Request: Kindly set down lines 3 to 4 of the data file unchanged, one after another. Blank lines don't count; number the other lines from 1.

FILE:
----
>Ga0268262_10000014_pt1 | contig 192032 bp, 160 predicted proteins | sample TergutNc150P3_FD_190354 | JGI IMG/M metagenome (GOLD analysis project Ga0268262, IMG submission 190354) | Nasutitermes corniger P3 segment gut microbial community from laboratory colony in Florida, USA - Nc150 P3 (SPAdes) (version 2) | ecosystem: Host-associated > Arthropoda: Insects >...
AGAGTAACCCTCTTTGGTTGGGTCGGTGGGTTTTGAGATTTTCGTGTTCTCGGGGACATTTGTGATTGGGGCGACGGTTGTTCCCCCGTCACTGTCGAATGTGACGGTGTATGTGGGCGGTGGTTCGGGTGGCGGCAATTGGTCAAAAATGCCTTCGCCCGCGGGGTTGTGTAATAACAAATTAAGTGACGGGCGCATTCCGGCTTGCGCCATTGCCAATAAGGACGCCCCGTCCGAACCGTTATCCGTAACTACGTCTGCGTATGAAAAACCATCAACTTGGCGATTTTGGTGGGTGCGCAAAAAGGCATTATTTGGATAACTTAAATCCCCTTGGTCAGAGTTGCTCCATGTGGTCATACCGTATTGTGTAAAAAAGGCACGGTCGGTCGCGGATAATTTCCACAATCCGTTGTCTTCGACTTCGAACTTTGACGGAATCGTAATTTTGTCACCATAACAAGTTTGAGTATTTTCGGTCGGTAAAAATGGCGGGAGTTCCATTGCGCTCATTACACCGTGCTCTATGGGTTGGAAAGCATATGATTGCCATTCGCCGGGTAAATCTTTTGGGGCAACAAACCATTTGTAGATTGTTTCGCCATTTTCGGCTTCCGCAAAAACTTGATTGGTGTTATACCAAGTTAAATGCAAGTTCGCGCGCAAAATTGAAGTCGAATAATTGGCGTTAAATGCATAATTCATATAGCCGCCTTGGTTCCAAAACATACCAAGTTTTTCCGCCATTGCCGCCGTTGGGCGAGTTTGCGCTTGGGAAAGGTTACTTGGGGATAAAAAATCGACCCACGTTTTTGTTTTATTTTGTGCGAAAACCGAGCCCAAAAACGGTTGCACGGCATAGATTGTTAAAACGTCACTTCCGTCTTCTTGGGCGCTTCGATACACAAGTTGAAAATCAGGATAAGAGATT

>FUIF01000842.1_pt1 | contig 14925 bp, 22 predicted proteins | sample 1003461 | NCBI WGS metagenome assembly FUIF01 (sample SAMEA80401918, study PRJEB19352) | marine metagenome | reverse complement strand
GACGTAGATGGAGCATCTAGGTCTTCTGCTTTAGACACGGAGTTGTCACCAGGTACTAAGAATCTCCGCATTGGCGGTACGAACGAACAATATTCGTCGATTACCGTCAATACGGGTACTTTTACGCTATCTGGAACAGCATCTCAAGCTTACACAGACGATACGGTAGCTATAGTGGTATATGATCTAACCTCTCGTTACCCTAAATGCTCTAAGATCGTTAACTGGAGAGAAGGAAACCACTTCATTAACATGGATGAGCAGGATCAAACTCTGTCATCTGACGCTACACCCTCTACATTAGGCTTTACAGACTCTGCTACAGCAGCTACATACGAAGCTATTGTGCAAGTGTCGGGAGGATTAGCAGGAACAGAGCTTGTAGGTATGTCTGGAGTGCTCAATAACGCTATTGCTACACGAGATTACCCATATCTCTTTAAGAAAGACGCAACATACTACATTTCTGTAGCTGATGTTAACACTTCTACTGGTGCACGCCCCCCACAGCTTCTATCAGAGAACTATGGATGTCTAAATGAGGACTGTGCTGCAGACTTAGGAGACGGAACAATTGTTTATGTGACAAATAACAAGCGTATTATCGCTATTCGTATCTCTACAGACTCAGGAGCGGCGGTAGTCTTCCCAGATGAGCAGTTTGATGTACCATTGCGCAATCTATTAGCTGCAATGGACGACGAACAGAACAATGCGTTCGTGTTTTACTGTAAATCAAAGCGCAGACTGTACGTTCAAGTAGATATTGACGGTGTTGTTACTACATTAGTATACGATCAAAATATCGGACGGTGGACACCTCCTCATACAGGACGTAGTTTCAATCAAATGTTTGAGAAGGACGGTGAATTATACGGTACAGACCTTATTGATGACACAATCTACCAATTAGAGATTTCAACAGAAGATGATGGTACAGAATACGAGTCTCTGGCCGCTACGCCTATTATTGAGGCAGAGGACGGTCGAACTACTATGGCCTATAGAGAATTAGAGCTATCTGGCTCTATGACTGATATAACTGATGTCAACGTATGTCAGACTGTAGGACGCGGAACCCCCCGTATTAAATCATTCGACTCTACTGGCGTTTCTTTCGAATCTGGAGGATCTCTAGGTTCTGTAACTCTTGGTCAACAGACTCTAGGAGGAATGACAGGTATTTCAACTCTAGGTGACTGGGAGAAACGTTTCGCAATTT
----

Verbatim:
>FUIF01000842.1_pt1 | contig 14925 bp, 22 predicted proteins | sample 1003461 | NCBI WGS metagenome assembly FUIF01 (sample SAMEA80401918, study PRJEB19352) | marine metagenome | reverse complement strand
GACGTAGATGGAGCATCTAGGTCTTCTGCTTTAGACACGGAGTTGTCACCAGGTACTAAGAATCTCCGCATTGGCGGTACGAACGAACAATATTCGTCGATTACCGTCAATACGGGTACTTTTACGCTATCTGGAACAGCATCTCAAGCTTACACAGACGATACGGTAGCTATAGTGGTATATGATCTAACCTCTCGTTACCCTAAATGCTCTAAGATCGTTAACTGGAGAGAAGGAAACCACTTCATTAACATGGATGAGCAGGATCAAACTCTGTCATCTGACGCTACACCCTCTACATTAGGCTTTACAGACTCTGCTACAGCAGCTACATACGAAGCTATTGTGCAAGTGTCGGGAGGATTAGCAGGAACAGAGCTTGTAGGTATGTCTGGAGTGCTCAATAACGCTATTGCTACACGAGATTACCCATATCTCTTTAAGAAAGACGCAACATACTACATTTCTGTAGCTGATGTTAACACTTCTACTGGTGCACGCCCCCCACAGCTTCTATCAGAGAACTATGGATGTCTAAATGAGGACTGTGCTGCAGACTTAGGAGACGGAACAATTGTTTATGTGACAAATAACAAGCGTATTATCGCTATTCGTATCTCTACAGACTCAGGAGCGGCGGTAGTCTTCCCAGATGAGCAGTTTGATGTACCATTGCGCAATCTATTAGCTGCAATGGACGACGAACAGAACAATGCGTTCGTGTTTTACTGTAAATCAAAGCGCAGACTGTACGTTCAAGTAGATATTGACGGTGTTGTTACTACATTAGTATACGATCAAAATATCGGACGGTGGACACCTCCTCATACAGGACGTAGTTTCAATCAAATGTTTGAGAAGGACGGTGAATTATACGGTACAGACCTTATTGATGACACAATCTACCAATTAGAGATTTCAACAGAAGATGATGGTACAGAATACGAGTCTCTGGCCGCTACGCCTATTATTGAGGCAGAGGACGGTCGAACTACTATGGCCTATAGAGAATTAGAGCTATCTGGCTCTATGACTGATATAACTGATGTCAACGTATGTCAGACTGTAGGACGCGGAACCCCCCGTATTAAATCATTCGACTCTACTGGCGTTTCTTTCGAATCTGGAGGATCTCTAGGTTCTGTAACTCTTGGTCAACAGACTCTAGGAGGAATGACAGGTATTTCAACTCTAGGTGACTGGGAGAAACGTTTCGCAATTT